NEWMAN - Students in the Newman-Crows Landing Unified School District won’t return to the classroom to start a new year until Aug. 13.
But a back-to-school festival 10 days earlier will help pave the way for a smooth start when the school bells sound to signal the end of summer vacation.
The event will be held from 8:30 a.m. to noon in Newman’s downtown plaza.
Since its inception in 2015, the event has become a popular tradition among families and school staff alike, providing an ice-breaker of sorts for the new school year but also allowing parents to get paperwork and other requirements out of the way before classes resume.
“That first year, we thought 500 people might show up and it was closer to 2,000,” said Superintendent Randy Fillpot, noting that the event has continued to be very well-attended.
“The purpose is really just to give students and parents an opportunity to meet administration and some of the staff from each site. We want them to build those connections, and to learn what programs are offered at each school,” he said.
The festival offers students the opportunity to catch up with their friends, Fillpot added, while informing parents of what is happening at local schools and allowing them to meet new staff members.
Janice Conforti, president of the local school board, said the relaxed setting of the event is well-suited to casual conversations between school staff and parents, whereas a visit to a school office would be more formal.
“It is very informal,” she commented. “It is a little more casual and easy to spend some time (visiting with school officials).”
The back-to-school event is particularly valuable to families with students who will be entering a new school, she said, and to those who are new to the district altogether.
“It relieves a lot of the anxiety of people coming to the district who have never been here,” Conforti commented. “It helps build a family relationship.”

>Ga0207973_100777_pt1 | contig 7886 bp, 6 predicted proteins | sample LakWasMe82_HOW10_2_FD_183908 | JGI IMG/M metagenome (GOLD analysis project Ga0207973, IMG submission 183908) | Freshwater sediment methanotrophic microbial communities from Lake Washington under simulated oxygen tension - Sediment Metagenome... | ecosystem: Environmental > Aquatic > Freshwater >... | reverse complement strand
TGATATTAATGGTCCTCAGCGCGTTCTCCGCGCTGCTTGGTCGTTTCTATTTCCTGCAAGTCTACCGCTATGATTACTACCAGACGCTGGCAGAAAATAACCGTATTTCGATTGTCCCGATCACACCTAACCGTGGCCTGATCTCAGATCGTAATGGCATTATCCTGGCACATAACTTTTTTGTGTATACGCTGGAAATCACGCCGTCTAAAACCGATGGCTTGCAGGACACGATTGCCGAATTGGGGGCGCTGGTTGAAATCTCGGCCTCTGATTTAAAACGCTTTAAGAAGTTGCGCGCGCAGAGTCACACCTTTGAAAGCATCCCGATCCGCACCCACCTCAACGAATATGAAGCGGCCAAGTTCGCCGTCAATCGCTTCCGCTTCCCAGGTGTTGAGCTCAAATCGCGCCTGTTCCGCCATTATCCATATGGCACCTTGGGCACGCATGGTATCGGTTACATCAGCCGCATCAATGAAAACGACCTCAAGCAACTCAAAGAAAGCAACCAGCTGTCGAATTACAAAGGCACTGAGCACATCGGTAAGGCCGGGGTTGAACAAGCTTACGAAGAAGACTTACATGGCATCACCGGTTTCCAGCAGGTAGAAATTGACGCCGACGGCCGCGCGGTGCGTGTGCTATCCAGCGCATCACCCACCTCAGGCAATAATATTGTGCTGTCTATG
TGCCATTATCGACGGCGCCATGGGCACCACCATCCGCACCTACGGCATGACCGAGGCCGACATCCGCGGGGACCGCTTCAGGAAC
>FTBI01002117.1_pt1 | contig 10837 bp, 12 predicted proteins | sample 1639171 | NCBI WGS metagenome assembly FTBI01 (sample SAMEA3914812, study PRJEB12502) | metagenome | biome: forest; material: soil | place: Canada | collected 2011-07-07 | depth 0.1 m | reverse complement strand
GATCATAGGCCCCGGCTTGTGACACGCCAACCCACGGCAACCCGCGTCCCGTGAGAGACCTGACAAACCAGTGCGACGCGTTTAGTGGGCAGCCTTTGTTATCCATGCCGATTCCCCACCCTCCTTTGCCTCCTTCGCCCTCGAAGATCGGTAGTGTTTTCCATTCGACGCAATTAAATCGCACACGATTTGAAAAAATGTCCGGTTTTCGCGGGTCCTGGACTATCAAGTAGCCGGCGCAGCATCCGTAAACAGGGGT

While much of the event is geared toward information and enjoyment, there is also important school business to be conducted.
Families who have not yet registered pupils or who need to update their registration information will be able to do so that morning, Fillpot said, and nutrition services personnel will also be on hand to help parents complete free and reduced-cost lunch forms.
Having those matters taken care of before the first day of class leads to a less hectic start to the school year, Fillpot pointed out.
“We have found that since doing this event the first day of school goes much more smoothly,” he reported.
“You can start school that first day instead of dealing with all the logistics,” Conforti added.
Food and entertainment are part of the morning, and school mascots will also be on hand to lend to the festivities.
A number of community resource providers typically take part as well to inform families of the services they offer, Fillpot said, and the district will also be providing information on initiatives such as its Footsteps2Brilliance literary app.
“We just try to make it a fun environment,” he concluded.